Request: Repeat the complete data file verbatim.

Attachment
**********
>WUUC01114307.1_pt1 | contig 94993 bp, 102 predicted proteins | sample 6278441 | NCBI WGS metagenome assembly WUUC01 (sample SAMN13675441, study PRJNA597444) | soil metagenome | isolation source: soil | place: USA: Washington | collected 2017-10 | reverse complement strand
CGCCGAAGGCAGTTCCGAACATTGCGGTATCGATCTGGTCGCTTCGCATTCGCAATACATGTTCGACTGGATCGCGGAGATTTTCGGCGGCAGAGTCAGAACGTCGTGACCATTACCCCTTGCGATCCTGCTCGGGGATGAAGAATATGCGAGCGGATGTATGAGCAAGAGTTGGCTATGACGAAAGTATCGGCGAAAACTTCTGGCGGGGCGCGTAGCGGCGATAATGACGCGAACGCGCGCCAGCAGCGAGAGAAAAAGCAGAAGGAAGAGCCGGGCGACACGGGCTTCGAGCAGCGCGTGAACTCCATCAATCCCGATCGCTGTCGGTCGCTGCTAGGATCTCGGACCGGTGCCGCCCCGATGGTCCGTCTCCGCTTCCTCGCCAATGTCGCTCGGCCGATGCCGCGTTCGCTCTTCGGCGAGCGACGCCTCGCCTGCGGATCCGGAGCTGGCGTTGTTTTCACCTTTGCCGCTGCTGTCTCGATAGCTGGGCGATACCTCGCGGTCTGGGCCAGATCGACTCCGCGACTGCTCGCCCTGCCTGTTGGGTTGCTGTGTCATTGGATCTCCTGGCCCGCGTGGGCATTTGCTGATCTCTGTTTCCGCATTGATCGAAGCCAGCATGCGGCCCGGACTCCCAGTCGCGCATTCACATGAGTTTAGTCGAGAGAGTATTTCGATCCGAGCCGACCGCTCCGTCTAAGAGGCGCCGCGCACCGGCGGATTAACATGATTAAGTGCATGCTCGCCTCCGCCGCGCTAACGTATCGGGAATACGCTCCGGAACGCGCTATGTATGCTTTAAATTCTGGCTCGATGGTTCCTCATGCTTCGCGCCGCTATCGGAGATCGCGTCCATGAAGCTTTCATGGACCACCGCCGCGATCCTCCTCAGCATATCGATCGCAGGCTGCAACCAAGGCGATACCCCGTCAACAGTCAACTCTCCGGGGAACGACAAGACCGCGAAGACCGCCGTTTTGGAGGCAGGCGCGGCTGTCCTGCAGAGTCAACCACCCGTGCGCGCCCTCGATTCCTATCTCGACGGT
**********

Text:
>WUUC01114307.1_pt1 | contig 94993 bp, 102 predicted proteins | sample 6278441 | NCBI WGS metagenome assembly WUUC01 (sample SAMN13675441, study PRJNA597444) | soil metagenome | isolation source: soil | place: USA: Washington | collected 2017-10 | reverse complement strand
CGCCGAAGGCAGTTCCGAACATTGCGGTATCGATCTGGTCGCTTCGCATTCGCAATACATGTTCGACTGGATCGCGGAGATTTTCGGCGGCAGAGTCAGAACGTCGTGACCATTACCCCTTGCGATCCTGCTCGGGGATGAAGAATATGCGAGCGGATGTATGAGCAAGAGTTGGCTATGACGAAAGTATCGGCGAAAACTTCTGGCGGGGCGCGTAGCGGCGATAATGACGCGAACGCGCGCCAGCAGCGAGAGAAAAAGCAGAAGGAAGAGCCGGGCGACACGGGCTTCGAGCAGCGCGTGAACTCCATCAATCCCGATCGCTGTCGGTCGCTGCTAGGATCTCGGACCGGTGCCGCCCCGATGGTCCGTCTCCGCTTCCTCGCCAATGTCGCTCGGCCGATGCCGCGTTCGCTCTTCGGCGAGCGACGCCTCGCCTGCGGATCCGGAGCTGGCGTTGTTTTCACCTTTGCCGCTGCTGTCTCGATAGCTGGGCGATACCTCGCGGTCTGGGCCAGATCGACTCCGCGACTGCTCGCCCTGCCTGTTGGGTTGCTGTGTCATTGGATCTCCTGGCCCGCGTGGGCATTTGCTGATCTCTGTTTCCGCATTGATCGAAGCCAGCATGCGGCCCGGACTCCCAGTCGCGCATTCACATGAGTTTAGTCGAGAGAGTATTTCGATCCGAGCCGACCGCTCCGTCTAAGAGGCGCCGCGCACCGGCGGATTAACATGATTAAGTGCATGCTCGCCTCCGCCGCGCTAACGTATCGGGAATACGCTCCGGAACGCGCTATGTATGCTTTAAATTCTGGCTCGATGGTTCCTCATGCTTCGCGCCGCTATCGGAGATCGCGTCCATGAAGCTTTCATGGACCACCGCCGCGATCCTCCTCAGCATATCGATCGCAGGCTGCAACCAAGGCGATACCCCGTCAACAGTCAACTCTCCGGGGAACGACAAGACCGCGAAGACCGCCGTTTTGGAGGCAGGCGCGGCTGTCCTGCAGAGTCAACCACCCGTGCGCGCCCTCGATTCCTATCTCGACGGT